Generally all the exercise improved overall health. Exercise is a natural anti-inflammatory so Roy did not need to take ibuprofen other than first thing in the morning. We didn't get so much as a runny nose. Marie did get sore knees but rest fixed them.
Saddle soreness remains the Achilles heel of cycling. Only at the very end did Roy's butt not hurt. He wore 2 padded pants at once after a while. Also despite all efforts we would both get pimples in that area. Using pimple medicine would make them go away but it would be a day or two of discomfort. Riding only 40-50 miles per day would help this. Those long days, it would get uncomfortable. Roy was very surprised since saddle soreness is not normally a problem for him. It's tempting to blame the saddle but he doesn't think that's really the problem. Marie thinks it is possible to find more comfortable saddles.
Roy rode a Trek 520 touring bike, and Marie rode a Lemond Zurich that Roy retrofitted with a rear rack. Roy used front panniers, a handlebar bag, and a rear rack top bag. Marie had rear panniers, a handlebar bag and rear top back.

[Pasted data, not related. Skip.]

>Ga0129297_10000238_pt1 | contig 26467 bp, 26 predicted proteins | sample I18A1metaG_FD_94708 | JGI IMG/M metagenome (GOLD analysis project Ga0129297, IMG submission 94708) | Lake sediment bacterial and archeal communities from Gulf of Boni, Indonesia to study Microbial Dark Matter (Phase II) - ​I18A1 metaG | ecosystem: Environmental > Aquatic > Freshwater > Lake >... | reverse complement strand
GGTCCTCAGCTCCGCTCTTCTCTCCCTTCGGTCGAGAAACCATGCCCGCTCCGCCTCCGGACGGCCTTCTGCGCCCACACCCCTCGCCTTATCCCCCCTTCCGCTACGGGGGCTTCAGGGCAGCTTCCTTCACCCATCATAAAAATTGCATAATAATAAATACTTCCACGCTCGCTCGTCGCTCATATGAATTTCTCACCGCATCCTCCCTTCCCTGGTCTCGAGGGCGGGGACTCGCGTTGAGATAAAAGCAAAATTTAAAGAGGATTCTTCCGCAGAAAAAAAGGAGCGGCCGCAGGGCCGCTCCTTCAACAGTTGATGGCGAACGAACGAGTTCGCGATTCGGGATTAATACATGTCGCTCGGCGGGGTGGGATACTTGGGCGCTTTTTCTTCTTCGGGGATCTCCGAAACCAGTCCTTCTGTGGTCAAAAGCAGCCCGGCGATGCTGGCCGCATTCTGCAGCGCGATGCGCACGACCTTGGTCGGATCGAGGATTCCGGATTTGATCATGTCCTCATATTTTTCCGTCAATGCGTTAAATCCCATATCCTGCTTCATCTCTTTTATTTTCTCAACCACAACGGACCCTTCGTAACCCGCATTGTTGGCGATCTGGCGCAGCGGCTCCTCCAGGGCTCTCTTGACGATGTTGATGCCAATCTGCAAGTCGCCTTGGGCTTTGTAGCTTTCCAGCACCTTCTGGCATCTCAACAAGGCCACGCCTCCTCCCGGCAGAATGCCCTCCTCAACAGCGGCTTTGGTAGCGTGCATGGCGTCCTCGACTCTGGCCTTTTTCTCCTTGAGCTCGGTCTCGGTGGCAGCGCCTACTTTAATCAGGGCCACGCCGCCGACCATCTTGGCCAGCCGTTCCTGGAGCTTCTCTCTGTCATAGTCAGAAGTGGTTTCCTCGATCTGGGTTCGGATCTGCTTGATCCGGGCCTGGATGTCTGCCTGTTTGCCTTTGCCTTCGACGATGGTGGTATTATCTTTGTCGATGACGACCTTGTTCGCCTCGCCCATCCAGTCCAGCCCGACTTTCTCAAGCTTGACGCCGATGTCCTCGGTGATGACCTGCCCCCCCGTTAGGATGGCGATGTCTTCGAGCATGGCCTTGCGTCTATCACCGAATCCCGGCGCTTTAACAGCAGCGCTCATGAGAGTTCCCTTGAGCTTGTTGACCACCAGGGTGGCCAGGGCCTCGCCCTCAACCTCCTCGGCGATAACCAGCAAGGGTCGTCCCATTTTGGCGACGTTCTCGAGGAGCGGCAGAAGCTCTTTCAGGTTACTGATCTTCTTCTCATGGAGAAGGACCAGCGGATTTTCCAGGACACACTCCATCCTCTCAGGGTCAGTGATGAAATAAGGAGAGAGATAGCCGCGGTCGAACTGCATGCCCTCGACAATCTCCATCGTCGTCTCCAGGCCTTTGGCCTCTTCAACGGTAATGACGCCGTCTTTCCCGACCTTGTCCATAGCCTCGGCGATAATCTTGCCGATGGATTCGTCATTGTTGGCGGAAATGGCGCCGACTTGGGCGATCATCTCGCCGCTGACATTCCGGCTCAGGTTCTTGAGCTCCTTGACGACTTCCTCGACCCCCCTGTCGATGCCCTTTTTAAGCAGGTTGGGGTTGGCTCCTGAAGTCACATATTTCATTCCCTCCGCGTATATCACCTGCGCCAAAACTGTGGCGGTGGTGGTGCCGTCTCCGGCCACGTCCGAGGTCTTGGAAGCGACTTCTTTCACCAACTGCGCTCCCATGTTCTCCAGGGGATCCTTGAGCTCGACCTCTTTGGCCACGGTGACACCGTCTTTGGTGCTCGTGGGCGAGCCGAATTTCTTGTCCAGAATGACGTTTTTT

Roy used (and loved) his Arkel front panniers, mainly for how easily they snapped on and off. Arkel is a lesser-known Canadian manufacturer of high-end touring gear. That was a huge luxury, appreciated twice a day. Marie used their super light rear panniers (essentially dry bags), Roy used the durable ones. Marie's did not have a quick release feature. The fasteners were essentially Velcro. The bright yellow Arkel rain covers are worth using all the time, merely for the visibility. We both used the Arkel quick release handlebar bag and we loved them for the organization and volume. They come with a shoulder strap, which Roy dispensed with and Marie kept. She used the bag as an (unattractive) purse when off the bag. The shoulder strap also came in handy on the few occasions when we had to take the luggage off the bike to make the bikes light enough to carry to an upper floor or because the bikes were being stored separately. We also both had a snap-in Bontrager Exchange rear rack top bag and those were also totally awesome. They expanded to hold a huge amount and have a tethered yellow rain cover which we used every day just for visibility.